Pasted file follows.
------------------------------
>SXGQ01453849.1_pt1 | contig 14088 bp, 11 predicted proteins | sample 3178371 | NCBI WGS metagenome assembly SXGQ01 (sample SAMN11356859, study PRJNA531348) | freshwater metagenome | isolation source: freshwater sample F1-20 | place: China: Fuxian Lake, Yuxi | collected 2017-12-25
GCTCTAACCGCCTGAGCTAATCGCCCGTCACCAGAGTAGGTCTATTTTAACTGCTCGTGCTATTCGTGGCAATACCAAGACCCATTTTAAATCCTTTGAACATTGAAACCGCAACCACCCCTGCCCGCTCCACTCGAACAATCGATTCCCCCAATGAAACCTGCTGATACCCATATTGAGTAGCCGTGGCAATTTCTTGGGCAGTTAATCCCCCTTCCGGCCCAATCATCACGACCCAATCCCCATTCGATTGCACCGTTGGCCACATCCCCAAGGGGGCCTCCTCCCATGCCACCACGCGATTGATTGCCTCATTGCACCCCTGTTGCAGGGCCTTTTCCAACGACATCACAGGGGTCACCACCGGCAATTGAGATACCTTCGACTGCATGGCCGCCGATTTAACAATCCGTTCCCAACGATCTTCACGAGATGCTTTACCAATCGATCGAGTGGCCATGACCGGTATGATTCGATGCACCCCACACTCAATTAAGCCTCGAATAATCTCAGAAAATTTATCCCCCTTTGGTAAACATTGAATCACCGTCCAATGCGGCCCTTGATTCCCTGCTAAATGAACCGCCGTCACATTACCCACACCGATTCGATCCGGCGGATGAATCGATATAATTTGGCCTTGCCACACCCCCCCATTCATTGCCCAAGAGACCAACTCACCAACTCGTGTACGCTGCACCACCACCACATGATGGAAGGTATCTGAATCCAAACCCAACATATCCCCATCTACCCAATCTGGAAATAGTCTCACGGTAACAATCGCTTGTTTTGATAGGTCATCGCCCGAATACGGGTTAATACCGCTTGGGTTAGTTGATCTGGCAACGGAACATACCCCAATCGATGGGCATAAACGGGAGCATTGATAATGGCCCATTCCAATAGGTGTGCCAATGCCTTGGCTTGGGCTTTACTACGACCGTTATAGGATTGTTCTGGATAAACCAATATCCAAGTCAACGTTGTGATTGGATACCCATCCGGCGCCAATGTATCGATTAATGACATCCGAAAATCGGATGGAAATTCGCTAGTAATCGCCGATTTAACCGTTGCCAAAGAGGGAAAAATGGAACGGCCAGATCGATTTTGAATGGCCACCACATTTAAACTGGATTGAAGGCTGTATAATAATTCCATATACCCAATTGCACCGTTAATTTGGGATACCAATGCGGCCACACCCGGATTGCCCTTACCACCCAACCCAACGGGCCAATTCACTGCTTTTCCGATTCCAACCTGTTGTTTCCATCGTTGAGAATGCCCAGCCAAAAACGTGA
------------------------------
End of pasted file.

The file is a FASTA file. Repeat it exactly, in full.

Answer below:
>SXGQ01453849.1_pt1 | contig 14088 bp, 11 predicted proteins | sample 3178371 | NCBI WGS metagenome assembly SXGQ01 (sample SAMN11356859, study PRJNA531348) | freshwater metagenome | isolation source: freshwater sample F1-20 | place: China: Fuxian Lake, Yuxi | collected 2017-12-25
GCTCTAACCGCCTGAGCTAATCGCCCGTCACCAGAGTAGGTCTATTTTAACTGCTCGTGCTATTCGTGGCAATACCAAGACCCATTTTAAATCCTTTGAACATTGAAACCGCAACCACCCCTGCCCGCTCCACTCGAACAATCGATTCCCCCAATGAAACCTGCTGATACCCATATTGAGTAGCCGTGGCAATTTCTTGGGCAGTTAATCCCCCTTCCGGCCCAATCATCACGACCCAATCCCCATTCGATTGCACCGTTGGCCACATCCCCAAGGGGGCCTCCTCCCATGCCACCACGCGATTGATTGCCTCATTGCACCCCTGTTGCAGGGCCTTTTCCAACGACATCACAGGGGTCACCACCGGCAATTGAGATACCTTCGACTGCATGGCCGCCGATTTAACAATCCGTTCCCAACGATCTTCACGAGATGCTTTACCAATCGATCGAGTGGCCATGACCGGTATGATTCGATGCACCCCACACTCAATTAAGCCTCGAATAATCTCAGAAAATTTATCCCCCTTTGGTAAACATTGAATCACCGTCCAATGCGGCCCTTGATTCCCTGCTAAATGAACCGCCGTCACATTACCCACACCGATTCGATCCGGCGGATGAATCGATATAATTTGGCCTTGCCACACCCCCCCATTCATTGCCCAAGAGACCAACTCACCAACTCGTGTACGCTGCACCACCACCACATGATGGAAGGTATCTGAATCCAAACCCAACATATCCCCATCTACCCAATCTGGAAATAGTCTCACGGTAACAATCGCTTGTTTTGATAGGTCATCGCCCGAATACGGGTTAATACCGCTTGGGTTAGTTGATCTGGCAACGGAACATACCCCAATCGATGGGCATAAACGGGAGCATTGATAATGGCCCATTCCAATAGGTGTGCCAATGCCTTGGCTTGGGCTTTACTACGACCGTTATAGGATTGTTCTGGATAAACCAATATCCAAGTCAACGTTGTGATTGGATACCCATCCGGCGCCAATGTATCGATTAATGACATCCGAAAATCGGATGGAAATTCGCTAGTAATCGCCGATTTAACCGTTGCCAAAGAGGGAAAAATGGAACGGCCAGATCGATTTTGAATGGCCACCACATTTAAACTGGATTGAAGGCTGTATAATAATTCCATATACCCAATTGCACCGTTAATTTGGGATACCAATGCGGCCACACCCGGATTGCCCTTACCACCCAACCCAACGGGCCAATTCACTGCTTTTCCGATTCCAACCTGTTGTTTCCATCGTTGAGAATGCCCAGCCAAAAACGTGA